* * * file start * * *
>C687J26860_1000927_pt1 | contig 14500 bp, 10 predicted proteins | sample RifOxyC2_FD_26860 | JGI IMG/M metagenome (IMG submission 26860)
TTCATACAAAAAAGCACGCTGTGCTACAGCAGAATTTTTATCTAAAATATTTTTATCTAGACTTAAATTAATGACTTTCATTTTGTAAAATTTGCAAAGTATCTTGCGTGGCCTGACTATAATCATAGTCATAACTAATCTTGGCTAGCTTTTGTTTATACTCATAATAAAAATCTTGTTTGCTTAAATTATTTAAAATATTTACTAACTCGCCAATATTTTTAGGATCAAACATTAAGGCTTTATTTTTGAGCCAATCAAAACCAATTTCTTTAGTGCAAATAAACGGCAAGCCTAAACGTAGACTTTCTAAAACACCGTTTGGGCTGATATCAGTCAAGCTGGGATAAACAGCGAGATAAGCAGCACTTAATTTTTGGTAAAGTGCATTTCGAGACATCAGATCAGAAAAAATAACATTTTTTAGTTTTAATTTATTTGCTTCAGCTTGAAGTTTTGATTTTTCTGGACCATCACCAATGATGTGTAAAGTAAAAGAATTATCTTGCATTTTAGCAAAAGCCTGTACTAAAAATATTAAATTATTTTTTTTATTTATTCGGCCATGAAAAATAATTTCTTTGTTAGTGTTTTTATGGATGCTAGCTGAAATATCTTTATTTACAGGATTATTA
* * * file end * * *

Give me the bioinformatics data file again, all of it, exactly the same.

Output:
>C687J26860_1000927_pt1 | contig 14500 bp, 10 predicted proteins | sample RifOxyC2_FD_26860 | JGI IMG/M metagenome (IMG submission 26860)
TTCATACAAAAAAGCACGCTGTGCTACAGCAGAATTTTTATCTAAAATATTTTTATCTAGACTTAAATTAATGACTTTCATTTTGTAAAATTTGCAAAGTATCTTGCGTGGCCTGACTATAATCATAGTCATAACTAATCTTGGCTAGCTTTTGTTTATACTCATAATAAAAATCTTGTTTGCTTAAATTATTTAAAATATTTACTAACTCGCCAATATTTTTAGGATCAAACATTAAGGCTTTATTTTTGAGCCAATCAAAACCAATTTCTTTAGTGCAAATAAACGGCAAGCCTAAACGTAGACTTTCTAAAACACCGTTTGGGCTGATATCAGTCAAGCTGGGATAAACAGCGAGATAAGCAGCACTTAATTTTTGGTAAAGTGCATTTCGAGACATCAGATCAGAAAAAATAACATTTTTTAGTTTTAATTTATTTGCTTCAGCTTGAAGTTTTGATTTTTCTGGACCATCACCAATGATGTGTAAAGTAAAAGAATTATCTTGCATTTTAGCAAAAGCCTGTACTAAAAATATTAAATTATTTTTTTTATTTATTCGGCCATGAAAAATAATTTCTTTGTTAGTGTTTTTATGGATGCTAGCTGAAATATCTTTATTTACAGGATTATTA